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Wound assessment utilising the Triangle of Wound Assessment, in the treatment of static hyperkeratosis of the periwound skin

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Wound assessment utilising the triangle of wound assessment, in the treatment of static hyperkeratosis of the periwound skin

Author: Emma Scrivener DN Provide

 

INTRODUCTION

The Triangle of Wound Assessment is a holistic wound assessment framework introducing an intuitive way to assess and manage all three areas of the wound: Wound Bed, Wound Edge and Periwound Skin1. The assessment tool goes beyond the wound edge to consider the periwound area and is important for improved decision making and viewed as an integral part of wound healing2.

 

 METHOD

A case study will show how the tool was used in clinical practice for appropriate selection of a wound management dressing on a 67-year-old female patient with chronic leg ulceration, with static Hyperkeratosis around the periwound area.

 

In venous disease, layers of loose, dry, scaly skin develop and become hardened to form Hyperkeratosis which, if left in situ can delay healing3. The dry skin plaques can harbour bacteria and are sometimes removed by picking with forceps.  This approach is problematic as it is time consuming and may cause damage to the delicate epithelisation underneath. Legs are also typically washed, then hydrated with an emollient cream at each dressing change.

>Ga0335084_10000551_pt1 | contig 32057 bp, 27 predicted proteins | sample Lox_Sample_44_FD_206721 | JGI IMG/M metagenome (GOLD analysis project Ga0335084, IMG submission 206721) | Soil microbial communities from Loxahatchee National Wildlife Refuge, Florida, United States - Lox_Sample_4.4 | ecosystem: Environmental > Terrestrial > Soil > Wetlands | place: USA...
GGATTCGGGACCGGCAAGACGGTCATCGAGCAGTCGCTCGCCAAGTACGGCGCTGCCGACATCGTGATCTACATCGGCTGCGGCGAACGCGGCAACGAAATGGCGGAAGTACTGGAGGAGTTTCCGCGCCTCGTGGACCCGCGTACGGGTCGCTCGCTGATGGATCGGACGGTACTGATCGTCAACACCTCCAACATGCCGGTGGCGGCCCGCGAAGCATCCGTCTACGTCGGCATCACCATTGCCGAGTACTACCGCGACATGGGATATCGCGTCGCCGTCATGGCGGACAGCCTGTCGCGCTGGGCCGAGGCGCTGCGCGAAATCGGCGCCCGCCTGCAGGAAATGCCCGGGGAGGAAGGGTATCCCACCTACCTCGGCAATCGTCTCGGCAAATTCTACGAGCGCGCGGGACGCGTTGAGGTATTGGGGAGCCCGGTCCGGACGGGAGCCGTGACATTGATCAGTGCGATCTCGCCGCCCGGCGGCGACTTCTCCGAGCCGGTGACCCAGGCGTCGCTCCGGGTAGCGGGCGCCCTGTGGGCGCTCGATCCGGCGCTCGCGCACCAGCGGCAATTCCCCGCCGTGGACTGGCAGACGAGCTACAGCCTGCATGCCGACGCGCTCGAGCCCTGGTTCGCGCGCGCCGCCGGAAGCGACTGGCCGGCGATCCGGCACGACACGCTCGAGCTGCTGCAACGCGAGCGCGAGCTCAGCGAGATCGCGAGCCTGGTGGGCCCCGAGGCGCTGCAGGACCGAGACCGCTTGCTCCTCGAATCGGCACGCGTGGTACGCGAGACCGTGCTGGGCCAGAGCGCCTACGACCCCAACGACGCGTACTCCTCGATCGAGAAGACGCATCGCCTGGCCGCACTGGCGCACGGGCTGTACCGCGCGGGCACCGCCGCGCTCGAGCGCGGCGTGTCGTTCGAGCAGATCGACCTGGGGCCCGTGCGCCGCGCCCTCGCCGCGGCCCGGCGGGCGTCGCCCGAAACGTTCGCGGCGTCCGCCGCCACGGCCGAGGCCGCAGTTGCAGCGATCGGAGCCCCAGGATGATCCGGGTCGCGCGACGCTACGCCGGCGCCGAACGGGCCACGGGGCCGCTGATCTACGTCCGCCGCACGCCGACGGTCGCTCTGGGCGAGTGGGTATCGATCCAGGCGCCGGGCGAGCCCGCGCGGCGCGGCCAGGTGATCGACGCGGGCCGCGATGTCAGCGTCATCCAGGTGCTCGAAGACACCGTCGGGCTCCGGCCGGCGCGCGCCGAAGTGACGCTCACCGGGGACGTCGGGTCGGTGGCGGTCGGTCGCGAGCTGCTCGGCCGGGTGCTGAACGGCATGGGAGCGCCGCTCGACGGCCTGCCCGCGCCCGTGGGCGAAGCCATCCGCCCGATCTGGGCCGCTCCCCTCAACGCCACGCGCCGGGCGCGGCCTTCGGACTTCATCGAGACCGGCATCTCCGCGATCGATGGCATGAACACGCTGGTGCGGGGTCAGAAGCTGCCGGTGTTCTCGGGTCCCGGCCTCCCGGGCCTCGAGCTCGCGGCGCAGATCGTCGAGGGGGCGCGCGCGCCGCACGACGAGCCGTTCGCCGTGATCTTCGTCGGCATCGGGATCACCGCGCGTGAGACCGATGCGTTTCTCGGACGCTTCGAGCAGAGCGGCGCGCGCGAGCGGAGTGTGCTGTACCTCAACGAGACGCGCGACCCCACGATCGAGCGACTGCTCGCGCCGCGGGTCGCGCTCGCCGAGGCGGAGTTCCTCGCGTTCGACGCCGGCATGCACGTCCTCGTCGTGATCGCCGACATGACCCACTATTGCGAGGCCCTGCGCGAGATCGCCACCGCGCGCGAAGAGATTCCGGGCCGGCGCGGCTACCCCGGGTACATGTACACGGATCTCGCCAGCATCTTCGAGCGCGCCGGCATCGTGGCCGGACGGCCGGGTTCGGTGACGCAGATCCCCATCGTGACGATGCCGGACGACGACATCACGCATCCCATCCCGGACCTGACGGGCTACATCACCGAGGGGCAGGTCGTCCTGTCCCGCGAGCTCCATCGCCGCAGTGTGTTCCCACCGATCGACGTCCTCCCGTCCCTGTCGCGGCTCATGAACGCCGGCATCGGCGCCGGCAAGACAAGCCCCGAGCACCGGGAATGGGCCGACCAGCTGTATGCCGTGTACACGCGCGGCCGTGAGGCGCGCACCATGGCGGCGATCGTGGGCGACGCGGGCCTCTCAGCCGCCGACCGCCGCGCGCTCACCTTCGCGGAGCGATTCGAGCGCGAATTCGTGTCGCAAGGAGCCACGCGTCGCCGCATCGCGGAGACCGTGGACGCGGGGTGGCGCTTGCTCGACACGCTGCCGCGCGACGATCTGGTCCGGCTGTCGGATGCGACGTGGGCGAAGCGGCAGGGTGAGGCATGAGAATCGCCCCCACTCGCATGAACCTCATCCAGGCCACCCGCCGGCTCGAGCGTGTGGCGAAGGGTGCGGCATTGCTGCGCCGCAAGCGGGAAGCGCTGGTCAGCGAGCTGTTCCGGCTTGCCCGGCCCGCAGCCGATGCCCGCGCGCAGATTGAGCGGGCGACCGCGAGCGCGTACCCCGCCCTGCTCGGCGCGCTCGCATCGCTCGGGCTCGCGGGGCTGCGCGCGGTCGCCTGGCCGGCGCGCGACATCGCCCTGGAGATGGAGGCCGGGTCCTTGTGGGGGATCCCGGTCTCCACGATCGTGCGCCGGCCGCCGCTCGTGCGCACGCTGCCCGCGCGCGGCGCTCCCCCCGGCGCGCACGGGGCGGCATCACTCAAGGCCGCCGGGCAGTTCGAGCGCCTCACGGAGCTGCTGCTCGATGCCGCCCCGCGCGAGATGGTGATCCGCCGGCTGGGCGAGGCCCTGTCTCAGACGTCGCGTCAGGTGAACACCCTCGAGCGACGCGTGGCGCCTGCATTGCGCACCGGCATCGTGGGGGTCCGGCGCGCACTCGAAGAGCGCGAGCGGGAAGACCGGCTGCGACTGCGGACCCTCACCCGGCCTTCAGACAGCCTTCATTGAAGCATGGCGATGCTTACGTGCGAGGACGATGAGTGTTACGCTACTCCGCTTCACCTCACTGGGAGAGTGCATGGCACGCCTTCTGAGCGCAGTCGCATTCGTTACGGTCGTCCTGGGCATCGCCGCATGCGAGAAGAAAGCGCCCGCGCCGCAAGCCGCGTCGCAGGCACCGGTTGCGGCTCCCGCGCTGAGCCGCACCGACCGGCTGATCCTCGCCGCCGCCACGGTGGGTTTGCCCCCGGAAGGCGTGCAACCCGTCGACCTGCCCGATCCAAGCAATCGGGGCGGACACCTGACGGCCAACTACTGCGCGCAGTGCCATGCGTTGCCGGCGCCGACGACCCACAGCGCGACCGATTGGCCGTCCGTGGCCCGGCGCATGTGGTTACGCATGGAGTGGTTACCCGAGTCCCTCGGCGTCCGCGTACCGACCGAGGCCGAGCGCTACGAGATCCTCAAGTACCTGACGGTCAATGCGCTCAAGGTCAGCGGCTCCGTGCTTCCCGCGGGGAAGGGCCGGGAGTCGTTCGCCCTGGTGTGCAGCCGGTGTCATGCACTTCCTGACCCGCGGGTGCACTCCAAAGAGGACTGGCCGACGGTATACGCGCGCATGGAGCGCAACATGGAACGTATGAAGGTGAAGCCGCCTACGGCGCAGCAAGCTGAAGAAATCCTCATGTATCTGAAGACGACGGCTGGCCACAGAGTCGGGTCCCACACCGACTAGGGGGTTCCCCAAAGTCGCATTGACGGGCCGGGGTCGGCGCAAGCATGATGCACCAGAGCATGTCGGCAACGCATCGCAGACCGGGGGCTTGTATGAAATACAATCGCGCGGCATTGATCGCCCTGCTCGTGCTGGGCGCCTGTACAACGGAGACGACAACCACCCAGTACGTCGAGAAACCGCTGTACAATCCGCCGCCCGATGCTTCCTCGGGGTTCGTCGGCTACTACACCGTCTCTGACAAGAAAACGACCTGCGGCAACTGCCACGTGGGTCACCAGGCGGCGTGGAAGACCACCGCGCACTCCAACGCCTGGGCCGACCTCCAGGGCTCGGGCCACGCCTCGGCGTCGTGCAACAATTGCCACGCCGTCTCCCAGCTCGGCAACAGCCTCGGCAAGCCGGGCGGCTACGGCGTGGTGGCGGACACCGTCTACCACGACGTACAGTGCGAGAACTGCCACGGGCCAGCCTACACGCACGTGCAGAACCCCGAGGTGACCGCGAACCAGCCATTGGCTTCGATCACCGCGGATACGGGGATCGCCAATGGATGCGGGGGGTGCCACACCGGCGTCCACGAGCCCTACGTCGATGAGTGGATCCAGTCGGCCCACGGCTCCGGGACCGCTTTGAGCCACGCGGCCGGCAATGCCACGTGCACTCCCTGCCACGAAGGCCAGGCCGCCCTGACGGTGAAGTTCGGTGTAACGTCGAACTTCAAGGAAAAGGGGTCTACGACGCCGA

The patient has a history of Mental Health Problems, Obesity and CKD.  She has self-esteem issues and currently resides in a care facility. She is involved and interested in her treatment and regularly asks questions about her wound care. Her leg ulcer is treated with modified compression, and she is dissatisfied about the chronic Hyperkeratosis of the periwound area. The framework was used to review the management plan and Comfeel was applied to the dry skin surrounding the wound (Fig.1) in a 'patchwork' formation.

 

RESULTS

Within 3 days the dry scaly skin had debrided noticeably revealing healthy epithelialized skin (Fig.2). Within 19 days (Fig.3) the periwound area was dramatically improved, giving satisfaction as a practitioner and confidence to the patient. The ulceration which was partially obscured by the Hyperkeratosis was cleaner and more defined for treatment.

 

DISCUSSION AND CONCLUSION

Periwound care is important and an essential part of wound assessment. Washing and emollient application alone does not effectively manage Hyperkeratosis. The use of the Comfeel Hydrocolloid dressing is an easy, inexpensive and time effective way to get exemplary results.

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